Voting rights and economic rights are often separated to ensure that employees can benefit from the economic developments of the company without the entrepreneur being bothered by a large group of opinions at shareholder level. The entrepreneur is often both a shareholder and chairman (the paterfamilias) of the STAK. At our software development company, we were not necessarily in favor of such a construction, because we attach great value to the unvarnished opinion and influence of the employees at shareholder level. At Share Council, too, we want to hear from everyone. At our company, we have therefore included all shares (100%) in the STAK (i.e. not just the part for employee participation), whereby everyone who holds more than 5% of the depositary receipts is automatically included in the board of the STAK and can participate to vote. As a result, this board is in principle the shareholders’ meeting, because the STAK is the only seat that fills the shareholders’ meeting, but at the same time we can trade the items more easily than with a B.V.
Benefit 3: Individual position between shareholders
The third advantage of the STAK is that it is actually an individual person with its own shares among the other shareholders. The case below emphasizes the organizational advantage of this.
A company decides to always make 10% of the economic ownership of the shares available to the employees. In that case, the company can opt for participation via the current shareholders or via an entity, such as a STAK. If the company has one shareholder, it can easily make available 10% of the economic ownership of his or her shares without the intervention of the STAK. When a second major shareholder is added, the question arises what should happen with those 10% shares for the employees. Does this newcomer also have to relinquish 10% of the economic ownership of his or her shares, or does he/she not have to participate (this would give an unfair distribution)? When a STAK is placed here, it can actually own 10% of the (numbered) shares, and such a discussion will never exist. Also, this paterfamilias will always be present as a full shareholder among any other shareholders. This keeps the situation as clear as possible.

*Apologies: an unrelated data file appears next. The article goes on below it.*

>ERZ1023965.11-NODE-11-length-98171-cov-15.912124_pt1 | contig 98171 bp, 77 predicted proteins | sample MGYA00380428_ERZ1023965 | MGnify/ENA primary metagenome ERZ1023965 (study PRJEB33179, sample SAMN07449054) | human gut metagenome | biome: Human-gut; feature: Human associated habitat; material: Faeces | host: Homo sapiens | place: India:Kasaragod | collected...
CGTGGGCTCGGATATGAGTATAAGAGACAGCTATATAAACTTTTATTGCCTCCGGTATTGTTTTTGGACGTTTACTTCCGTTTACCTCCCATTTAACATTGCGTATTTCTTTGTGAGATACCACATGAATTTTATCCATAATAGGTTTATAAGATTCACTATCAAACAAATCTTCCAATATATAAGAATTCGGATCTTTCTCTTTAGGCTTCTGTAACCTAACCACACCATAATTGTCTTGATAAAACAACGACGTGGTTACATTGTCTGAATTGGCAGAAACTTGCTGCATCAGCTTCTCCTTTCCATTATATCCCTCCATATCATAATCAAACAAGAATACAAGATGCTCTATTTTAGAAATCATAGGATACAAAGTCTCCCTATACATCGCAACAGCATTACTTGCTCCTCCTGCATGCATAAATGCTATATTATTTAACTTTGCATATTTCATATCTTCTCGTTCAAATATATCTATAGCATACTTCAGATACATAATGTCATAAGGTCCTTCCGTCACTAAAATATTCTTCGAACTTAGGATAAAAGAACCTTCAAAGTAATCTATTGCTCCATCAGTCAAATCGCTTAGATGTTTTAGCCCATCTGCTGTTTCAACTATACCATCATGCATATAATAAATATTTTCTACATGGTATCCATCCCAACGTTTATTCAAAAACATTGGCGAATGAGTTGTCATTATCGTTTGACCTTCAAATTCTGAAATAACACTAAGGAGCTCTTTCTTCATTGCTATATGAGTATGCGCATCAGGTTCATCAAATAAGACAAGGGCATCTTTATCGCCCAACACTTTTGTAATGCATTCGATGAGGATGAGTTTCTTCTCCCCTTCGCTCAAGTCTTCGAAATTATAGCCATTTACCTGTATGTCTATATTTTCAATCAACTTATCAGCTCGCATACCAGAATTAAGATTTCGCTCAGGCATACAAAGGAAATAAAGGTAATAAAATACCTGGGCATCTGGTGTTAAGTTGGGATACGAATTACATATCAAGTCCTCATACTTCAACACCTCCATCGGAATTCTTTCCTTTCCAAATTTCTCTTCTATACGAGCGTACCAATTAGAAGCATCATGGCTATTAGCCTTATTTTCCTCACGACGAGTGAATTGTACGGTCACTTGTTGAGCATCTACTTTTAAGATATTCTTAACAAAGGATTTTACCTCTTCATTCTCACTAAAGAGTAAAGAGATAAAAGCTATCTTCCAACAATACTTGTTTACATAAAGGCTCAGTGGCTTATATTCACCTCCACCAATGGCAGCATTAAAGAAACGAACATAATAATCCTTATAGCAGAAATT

There are also some drawbacks to the STAK, (also) if you check the literature on it. For the establishment of the STAK you still have to go to the notary. In addition, the question must be answered as to who is allowed to exercise which voting rights and how the decisions about this should be made. Furthermore, from a tax point of view, it is not useful for the STAK to be the owner of shares on which no depositary receipts have been issued. Simply because the STAK then suddenly has assets that must be reported to the tax authorities. Ultimately, as a platform supplier, we found the ‘numbered issuing’ of certificates the most difficult, but we have worked hard to make this possible.
The depositary receipts of a STAK are numbered, just as is the case with shares. Numbering in this case literally means that you become the owner of a few numbered certificates and not ‘just a tuft of 5%’. This is also easier to explain with an example: in 2014 my partner and I set up a software development company with 100 shares. My partner owns shares 1 up to and including 50 and I own shares 51 up to and including 100. If we want to set up a STAK with 10% of the shares, we will each sell 5 shares to the STAK. For example, the STAK then becomes the owner of shares 1 to 5 and shares 51 to 55. Subsequently, the STAK issues certificates with the same numbers. When an employee buys one (1) certificate, it is possible that he literally buys certificate number 4. You can imagine that with large numbers this becomes an administrative headache file. That is why we keep all this neatly automatically in our database. If a company has a STAK with us with one million certificates, then we indeed have one million certificates in our system – each with the owner to whom the certificate has been assigned.
Ultimately, all this makes the STAK not only an interesting instrument from a legal point of view, but also an instrument with practical effect. The structures remain uncluttered and clear. Due to easy tradability and often the small “cheap” denominations, everyone can participate and you are really working on binding and captivating your talent.
How Share Council can support you as an entrepreneur?
My research for this has mainly confirmed my knowledge about the STAK. This way of working is very accessible for the SME of tomorrow, who want to transfer shares to employees and investors quickly – and without too many intermediaries and interference. That is why we support this principle.
How can our platform help you?
Share Council’s participation platform ensures that, after setting up the structure and selecting the contracts, there is no need to think about administration. Everything is arranged and maintained for you in the background. We have a range of payment plans available, so no matter what your budget is or how much time you have to spend on participation, we have a plan that will work for you.
To find out more about employee engagement, participation plans and how this can benefit your situation? Book a demo with our CEO.